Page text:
Adrian Kelly*, Tshepang Tau and Tshilidzi Sidiki
Dr. George Mukhari Academic Hospital, Sefako Makgatho Health Sciences University, South Africa
*Corresponding author:Adrian Kelly, Dr. George Mukhari Academic Hospital, FC Neurosurgery (SA), Sefako Makgatho Health Sciences University, 3111 Setlogelo Drive, Ga-Rankuwa Unit 2, Ga-Rankuwa, Pretoria, South Africa, 0208; Tel: 27 84 6773771; Email:email@example.com
Submission: August 22, 2018;Published: September 11, 2018
ISSN 2578-0379 Volume2 Issue1
Background: Pediatric meningiomas are relatively rare accounting for only 3% of intracranial neoplasms. As such most of the literature on pediatric meningiomas exists in the form of isolated case reports or as a case series with small patient numbers. Despite this scarcity of literature several important features distinguish pediatric meningiomas from those that occur in adults. These include unique risk factors; a male predominance; larger tumor sizes at presentation; unusual sites of occurrence including intraventricular and parenchymal; higher World Health Organization histological grades; more aggressive clinical behavior and an increased tendency for recurrence. We present a 12-year-old male patient whom presented to our unit with a left fronto-parietal convexity meningioma of an alarming size.
Methods: A 12-year-old male patient presented to our unit with an eight-month history of a progressive headache complicated by a two-week history of vomiting. He also complained of progressive weakness of the right side of his body which had worsened to a point that he was no longer independently ambulant. General examination revealed craniomegaly with tortuous scalp veins. Neurological examination revealed a right upper motor neuron facial nerve palsy and a right hemiplegia of 2/5. Radiological investigation revealed an extremely large left fronto-parietal dural based space-occupying lesion which crossed the midline. Due to the adolescent’s progressive neurology he was taken to the operating room for emergency resection of the lesion. Gross total resection was achieved, and histopathological analysis confirmed the lesion to be a fibroblastic meningioma.
Result: Post-operatively the patient demonstrated a complete resolution of his hemiplegia and at three weeks post operatively he was already independently ambulant with power 4/5 on the previously hemiplegic side.
Conclusion: Despite the notorious features that characterize pediatric meningiomas, as well as an often-intimidating radiological appearance, adherence to standard Neurosurgical operating principles has the best chance of ensuring a successful outcome.
Keywords: Pediatric meningioma; Benign meningioma pediatrics; Unique features of pediatric meningiomas
figure 1:Pre-operative axial CT brain: showing left frontoparietal isodense space occupying lesion with entrapment hydrocephalus of right lateral ventricle.
Meningiomas arise from arachnoid cap cells and in adults comprise 20-30% of primary intracranial neoplasms (Figure 1). In the pediatric population they are however relatively rare and comprise between 1 and 3% of primary intracranial neoplasms [1,2]. While having a female predominance in the adult population in the pediatric population several studies note these tumors to occur more commonly in males [3,4]. The male to female ratio in the pediatric population is described to be as high as 2-3:1 [5,6].
Unique risk factors exist for the development of meningiomas in the pediatric population and the strongest association is in patients with neurofibromatosis type II where a finding of multiple intracranial meningiomas is not uncommon. In fact, between 6-39% of pediatric meningiomas are reported to occur in children with neurofibromatosis type II . Another study reported meningiomas to occur in 53% of neurofibromatosis type II patients and in the most severe phenotype called the Wishart variant meningiomas occur in up to 83% of patients . The next strongest association regarding pediatric meningiomas is in children whom have had previous ionizing radiation exposure [9,10]. Here the latency period is described to be on average 25 years in a study that evaluated the meningioma incidence in patients irradiated for childhood leukemia . This specific subset of radiation induced meningiomas behave quite differently from sporadic meningiomas and are more often multifocal, more aggressive and exhibit a higher recurrence rate . Besides the two established risk factors for pediatric meningiomas mentioned above several others are noted, although not specific for pediatric meningiomas but rather meningiomas in general, and include a family history of meningiomas, hormonal factors, obesity and cigarette smoking [13- 16].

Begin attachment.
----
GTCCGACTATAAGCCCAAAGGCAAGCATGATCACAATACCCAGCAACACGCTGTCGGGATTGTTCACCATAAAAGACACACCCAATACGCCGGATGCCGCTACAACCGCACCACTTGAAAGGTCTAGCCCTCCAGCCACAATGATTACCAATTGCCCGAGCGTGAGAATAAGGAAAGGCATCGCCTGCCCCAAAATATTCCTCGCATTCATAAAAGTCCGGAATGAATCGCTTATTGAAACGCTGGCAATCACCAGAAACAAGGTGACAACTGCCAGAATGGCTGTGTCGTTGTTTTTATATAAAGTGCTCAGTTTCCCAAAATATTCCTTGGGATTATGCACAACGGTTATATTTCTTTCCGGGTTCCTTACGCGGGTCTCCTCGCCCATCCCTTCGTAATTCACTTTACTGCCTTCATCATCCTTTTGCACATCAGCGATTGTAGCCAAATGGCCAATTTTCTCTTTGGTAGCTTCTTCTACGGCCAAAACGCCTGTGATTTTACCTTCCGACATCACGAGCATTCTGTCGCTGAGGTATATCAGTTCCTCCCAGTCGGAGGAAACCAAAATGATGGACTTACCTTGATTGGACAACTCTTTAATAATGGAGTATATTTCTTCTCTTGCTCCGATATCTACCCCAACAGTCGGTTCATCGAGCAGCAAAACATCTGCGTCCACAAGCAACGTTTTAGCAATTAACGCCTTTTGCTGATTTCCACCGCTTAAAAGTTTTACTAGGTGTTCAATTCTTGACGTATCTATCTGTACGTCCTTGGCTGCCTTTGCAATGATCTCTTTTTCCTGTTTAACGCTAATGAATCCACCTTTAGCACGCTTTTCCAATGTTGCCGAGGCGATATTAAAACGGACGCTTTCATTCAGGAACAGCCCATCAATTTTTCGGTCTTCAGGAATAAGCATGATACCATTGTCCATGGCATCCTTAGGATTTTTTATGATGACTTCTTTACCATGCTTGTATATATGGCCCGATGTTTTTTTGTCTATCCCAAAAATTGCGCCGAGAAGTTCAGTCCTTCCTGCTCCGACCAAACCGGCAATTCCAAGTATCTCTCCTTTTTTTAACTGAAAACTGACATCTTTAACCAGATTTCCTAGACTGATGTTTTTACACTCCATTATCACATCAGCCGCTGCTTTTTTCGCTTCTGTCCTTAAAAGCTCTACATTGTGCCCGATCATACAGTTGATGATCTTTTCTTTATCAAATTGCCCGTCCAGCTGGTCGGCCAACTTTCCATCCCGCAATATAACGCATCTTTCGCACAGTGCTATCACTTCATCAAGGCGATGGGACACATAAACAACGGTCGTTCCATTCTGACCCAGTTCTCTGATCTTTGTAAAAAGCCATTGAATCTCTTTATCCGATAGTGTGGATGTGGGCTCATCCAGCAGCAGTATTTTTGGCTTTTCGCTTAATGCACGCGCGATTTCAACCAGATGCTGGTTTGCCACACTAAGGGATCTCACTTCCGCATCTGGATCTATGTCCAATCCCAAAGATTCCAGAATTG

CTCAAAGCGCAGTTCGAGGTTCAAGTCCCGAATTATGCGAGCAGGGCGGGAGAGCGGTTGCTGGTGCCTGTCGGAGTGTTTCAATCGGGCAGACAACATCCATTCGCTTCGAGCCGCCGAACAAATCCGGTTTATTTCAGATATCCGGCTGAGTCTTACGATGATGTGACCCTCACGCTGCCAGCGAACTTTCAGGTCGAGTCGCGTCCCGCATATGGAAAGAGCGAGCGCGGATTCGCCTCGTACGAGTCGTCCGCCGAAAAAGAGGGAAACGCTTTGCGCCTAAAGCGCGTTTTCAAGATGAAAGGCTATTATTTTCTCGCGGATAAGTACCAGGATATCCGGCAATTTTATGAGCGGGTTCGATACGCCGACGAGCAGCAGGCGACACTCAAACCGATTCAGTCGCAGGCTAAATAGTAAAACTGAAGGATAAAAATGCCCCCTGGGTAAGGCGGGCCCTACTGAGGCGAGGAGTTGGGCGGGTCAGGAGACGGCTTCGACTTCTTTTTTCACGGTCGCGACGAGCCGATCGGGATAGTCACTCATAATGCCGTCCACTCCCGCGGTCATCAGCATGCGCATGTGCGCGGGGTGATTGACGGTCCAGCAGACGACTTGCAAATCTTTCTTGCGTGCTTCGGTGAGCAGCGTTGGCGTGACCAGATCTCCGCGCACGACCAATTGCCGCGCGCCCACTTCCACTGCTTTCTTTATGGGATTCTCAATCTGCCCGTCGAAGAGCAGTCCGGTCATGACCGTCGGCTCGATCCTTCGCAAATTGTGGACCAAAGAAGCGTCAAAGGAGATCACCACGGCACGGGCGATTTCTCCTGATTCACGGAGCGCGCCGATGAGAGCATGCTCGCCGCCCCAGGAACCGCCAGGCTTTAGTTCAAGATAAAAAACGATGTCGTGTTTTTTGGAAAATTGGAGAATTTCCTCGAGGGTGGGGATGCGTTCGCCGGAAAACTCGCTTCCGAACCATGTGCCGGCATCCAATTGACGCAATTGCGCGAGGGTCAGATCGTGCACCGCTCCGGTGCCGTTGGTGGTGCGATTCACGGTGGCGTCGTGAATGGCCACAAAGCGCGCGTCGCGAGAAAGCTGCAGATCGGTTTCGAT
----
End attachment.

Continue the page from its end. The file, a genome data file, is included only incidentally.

figure 2:Pre-operative axial CT brain post contrast: shows the heterogeneous enhancement of the same lesion.
At a histological level the most common types of pediatric meningiomas are, like in adults, the meningothelial and fibroblastic subtypes . When considering pediatric meningiomas overall several studies do however note a proportionately higher percentage of WHO grade II and III tumors (Figure 2). In pediatric meningiomas the mitotic rates as well as their proliferation indices are commonly higher, and they exhibit an increased rate of brain invasion as compared to the typical meningiomas that occur in adults [12,18]. They are also reported in several studies to exhibit aggressive behavior and to have an increased recurrence rate [19- 21].
The unusual topographical distribution of pediatric meningiomas also sets them apart from their adult counterparts. Like adults the cerebral convexities have been reported to be the most common location for pediatric meningiomas in some series (Figure 3). Other studies note an increased occurrence of pediatric meningiomas in unusual locations such as intraventricular, parenchymal and in the cerebellopontine angle [22-25]. Other sites noted to predominate in the pediatric population are the orbit and optic nerve sheath and in contrast to adults’ certain sites are extremely rare in children which include the suprasellar and parasellar regions, the cavernous sinus and around the foramen magnum .
figure 3:Pre-operative axial T1W MRI: shows hypo-intense lesion as described.